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National Iranian American Council

National Iranian American Council

Alireza Japalaghy’s legal troubles began after a 44-second video clip he posted on Instagram in May.

The 28-year-old parkour athlete’s videos are typically virtual tours of Iran’s urban landscapes and ancient sites, set to a house music soundtrack. He front flips over street markets; changes his clothes while free-hanging from rooftops, and stands on the spire of a commuter bridge like a character in a video game.

But one video landed him in hot water with Iranian authorities for violating public decency codes, forcing him to escape to Turkey. The possibility of extradition back to Iran has human rights activists concerned.

The video in question features Japalaghy and an unidentified woman kissing in several places: in front of the Tehran skyline, on a rooftop, and while hanging upside down off of a building. He’s shirtless. She’s wearing a sports bra, her ponytail pulled through the loop of a baseball hat.

In Iran, it is against public decency codes for women to appear in public without a hijab, and public displays of affection between unmarried people are not allowed.

Japalaghy and his partner were arrested in Iran after the video went public. Iranian authorities claimed the two had committed “vulgar acts.”

Japalaghy was later released on bail and left for Turkey. His partner’s status, however, remains unclear.

Vague decency laws

In interviews before his arrest in Iran, Japalaghy exuded the easy confidence of a young athlete at the forefront of Iran’s growing parkour obsession. He spoke of his dreams of working in Hollywood and his struggles as a teenager following the mysterious disappearance of his father, an anti-narcotics officer, in 2010.

Activists suggest it was a recent public statement that Japalaghy made about his father’s disappearance that triggered the arrest.

“There are so many people that do worse things on Instagram,” his brother said in a video released afterward. “I don’t understand why a sports video clip should have so many stories behind it.”

Japalaghy had posted similar clips in the past, but haphazard enforcement of public decency codes can make it hard to predict what will land someone in jail.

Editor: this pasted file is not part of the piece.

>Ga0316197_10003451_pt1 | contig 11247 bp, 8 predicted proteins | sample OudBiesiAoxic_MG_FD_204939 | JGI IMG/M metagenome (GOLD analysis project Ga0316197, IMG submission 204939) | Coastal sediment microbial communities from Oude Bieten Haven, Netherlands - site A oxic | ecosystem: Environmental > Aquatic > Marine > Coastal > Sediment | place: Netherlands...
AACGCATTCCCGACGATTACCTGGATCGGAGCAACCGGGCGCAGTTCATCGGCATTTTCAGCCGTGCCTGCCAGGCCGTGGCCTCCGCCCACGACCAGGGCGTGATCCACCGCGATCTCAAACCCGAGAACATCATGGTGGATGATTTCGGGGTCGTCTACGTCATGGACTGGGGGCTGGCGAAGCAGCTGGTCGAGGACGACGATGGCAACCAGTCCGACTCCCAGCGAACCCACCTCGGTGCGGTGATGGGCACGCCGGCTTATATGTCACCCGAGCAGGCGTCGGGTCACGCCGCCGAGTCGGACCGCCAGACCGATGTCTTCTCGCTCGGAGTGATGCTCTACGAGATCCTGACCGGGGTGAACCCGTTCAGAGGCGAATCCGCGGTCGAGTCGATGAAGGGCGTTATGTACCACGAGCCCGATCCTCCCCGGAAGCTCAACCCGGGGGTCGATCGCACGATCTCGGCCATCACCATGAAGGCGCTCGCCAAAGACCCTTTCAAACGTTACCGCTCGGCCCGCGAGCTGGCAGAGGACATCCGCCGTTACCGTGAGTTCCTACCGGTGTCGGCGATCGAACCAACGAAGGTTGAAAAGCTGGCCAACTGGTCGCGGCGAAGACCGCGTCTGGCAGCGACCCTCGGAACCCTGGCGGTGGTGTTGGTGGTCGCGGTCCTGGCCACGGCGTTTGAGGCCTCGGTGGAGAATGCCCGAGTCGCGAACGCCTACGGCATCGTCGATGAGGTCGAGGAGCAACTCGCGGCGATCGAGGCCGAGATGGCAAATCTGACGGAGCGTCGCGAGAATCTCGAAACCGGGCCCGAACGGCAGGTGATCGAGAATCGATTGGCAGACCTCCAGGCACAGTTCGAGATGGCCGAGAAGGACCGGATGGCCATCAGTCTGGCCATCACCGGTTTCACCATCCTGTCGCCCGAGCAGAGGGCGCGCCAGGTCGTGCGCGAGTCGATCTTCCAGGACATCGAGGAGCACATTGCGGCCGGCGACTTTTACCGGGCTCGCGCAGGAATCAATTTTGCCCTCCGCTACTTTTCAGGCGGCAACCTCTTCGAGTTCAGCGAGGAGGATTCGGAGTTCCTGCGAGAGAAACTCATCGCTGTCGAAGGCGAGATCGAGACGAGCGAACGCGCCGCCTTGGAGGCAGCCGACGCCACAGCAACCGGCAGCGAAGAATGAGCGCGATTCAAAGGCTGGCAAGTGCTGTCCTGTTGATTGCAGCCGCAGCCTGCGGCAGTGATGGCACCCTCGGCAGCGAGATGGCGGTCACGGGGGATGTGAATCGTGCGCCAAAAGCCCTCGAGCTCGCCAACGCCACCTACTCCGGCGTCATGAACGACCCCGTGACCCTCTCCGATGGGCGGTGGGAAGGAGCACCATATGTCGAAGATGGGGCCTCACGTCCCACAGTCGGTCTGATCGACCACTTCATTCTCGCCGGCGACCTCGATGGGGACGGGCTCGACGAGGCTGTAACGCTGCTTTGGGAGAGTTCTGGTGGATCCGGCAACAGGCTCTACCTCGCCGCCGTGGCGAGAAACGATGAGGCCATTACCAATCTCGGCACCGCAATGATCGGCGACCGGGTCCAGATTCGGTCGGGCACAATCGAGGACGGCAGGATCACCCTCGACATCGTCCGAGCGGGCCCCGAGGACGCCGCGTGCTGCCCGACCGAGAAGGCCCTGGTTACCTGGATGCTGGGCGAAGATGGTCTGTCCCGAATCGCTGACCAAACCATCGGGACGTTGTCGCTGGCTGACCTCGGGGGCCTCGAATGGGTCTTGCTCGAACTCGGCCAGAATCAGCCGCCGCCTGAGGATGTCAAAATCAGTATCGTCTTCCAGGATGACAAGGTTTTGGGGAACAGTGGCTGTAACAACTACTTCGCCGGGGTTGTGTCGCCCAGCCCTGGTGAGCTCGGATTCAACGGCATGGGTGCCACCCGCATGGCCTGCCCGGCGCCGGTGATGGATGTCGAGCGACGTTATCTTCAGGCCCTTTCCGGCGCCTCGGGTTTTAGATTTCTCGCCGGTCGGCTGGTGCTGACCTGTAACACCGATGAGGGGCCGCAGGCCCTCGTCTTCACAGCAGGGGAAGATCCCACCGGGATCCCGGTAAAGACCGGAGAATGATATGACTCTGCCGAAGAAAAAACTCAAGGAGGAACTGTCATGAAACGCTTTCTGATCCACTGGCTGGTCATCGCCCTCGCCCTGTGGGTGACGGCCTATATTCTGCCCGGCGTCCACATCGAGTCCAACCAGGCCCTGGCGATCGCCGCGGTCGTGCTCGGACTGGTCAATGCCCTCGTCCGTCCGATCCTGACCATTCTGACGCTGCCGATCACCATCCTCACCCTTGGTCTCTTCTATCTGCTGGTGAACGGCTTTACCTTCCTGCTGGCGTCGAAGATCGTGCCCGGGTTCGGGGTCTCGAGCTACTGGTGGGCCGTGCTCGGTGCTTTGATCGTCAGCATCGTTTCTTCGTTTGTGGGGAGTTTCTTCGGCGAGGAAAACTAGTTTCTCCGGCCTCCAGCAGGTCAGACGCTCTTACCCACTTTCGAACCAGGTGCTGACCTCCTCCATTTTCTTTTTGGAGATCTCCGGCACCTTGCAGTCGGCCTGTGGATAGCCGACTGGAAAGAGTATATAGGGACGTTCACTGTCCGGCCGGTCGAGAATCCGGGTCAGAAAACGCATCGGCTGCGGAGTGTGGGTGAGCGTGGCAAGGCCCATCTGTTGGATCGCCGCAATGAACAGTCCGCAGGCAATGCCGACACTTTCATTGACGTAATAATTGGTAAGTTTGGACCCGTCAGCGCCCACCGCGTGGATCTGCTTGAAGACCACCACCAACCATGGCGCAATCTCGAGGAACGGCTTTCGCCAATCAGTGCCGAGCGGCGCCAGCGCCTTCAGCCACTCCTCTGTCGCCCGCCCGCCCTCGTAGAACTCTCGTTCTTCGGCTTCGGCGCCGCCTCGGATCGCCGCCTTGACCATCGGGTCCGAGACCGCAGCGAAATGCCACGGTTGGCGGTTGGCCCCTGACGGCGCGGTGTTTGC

Other arrested Instagram users include women who’ve posted footage of themselves not wearing a headscarf and dancing in a bedroom. One popular influencer couple successfully fled the country before being sentenced in absentia to prison time and public whipping over charges of “propaganda against the regime” and “spreading moral corruption.”

“One of the biggest problems with Iran’s public decency laws is that they’re intentionally vaguely defined, and open to interpretation by law enforcement, by the judiciary,” explained Tara Sepehri Far of Human Rights Watch.

“Increasingly, Iranians are joining social media, they’re acting on social media,” Far said. “But now, [the government is] interpreting social media as public space. So, there’s this losing battle between the authorities and the people.”

In Turkey, an uncertain future

Japalaghy escaped to Turkey, where he was detained by Turkish police.

In a June 30 video posted from a police van, he pulls a surgical mask down from his face to prove his identity, then speaks in Farsi.

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“I passed the border,” he said. “I was arrested by the army and was handed to the gendarmerie, but I don’t know where they are taking me.”

Reports by independent Iranian journalist Aida Ghajar indicate that Japalaghy is being detained in a removal center near Van, a city close to Turkey’s border with Iran.

Now, human rights advocates are worried that he may be deported back to Iran.

“There seems to be something new happening,” said Sanam Vakil, deputy director of the Middle East North Africa Program at Chatham House. “[Iranian authorities are] trying to bring people back and have them face their sentences back home.”

“Recently, in the past three or four years, Iranian refugees have had more problems with the authorities in Turkey than before,” said Moein Khanzaeli, an Iranian legal scholar now living in Sweden.

Turkey’s President Recep Tayyip Erdoğan styles himself as a protector of refugees; Turkey hosts more asylum-seekers than any other country in the world. In speeches, Erdoğan says deportations are only in the interest of national security.

But analysts point to a recent case of two young Iranians who tried to seek asylum in Turkey after participating in popular protests in Iran sparked by rising gas prices last November.

“They wanted to request political asylum in Turkey. And they were in a taxi, evidently, and then the taxi driver turned them in to the Turkish authorities, turned into the police,” said Sina Toossi, an analyst for the National Iranian American Council.

The details were outlined in a report last month by the Human Rights Activists News Agency, an Iranian civil society group. The protesters were then deported back to Iran, where they’ve been handed death sentences by the country’s highest court.

“I mean it’s concerning,” Toossi said. “Given this track record … those two youths sentenced to execution, other people, Instagram influencers have still been pursued by Iran internationally. Turkey does not seem to be the safest place for him to be.”

As for Japalaghy, his fate is unknown at the deportation camp in Van. According to COVID-19 protocols, Turkey can keep Japalaghy in quarantine and detention for at least 14 days.

Source » pri

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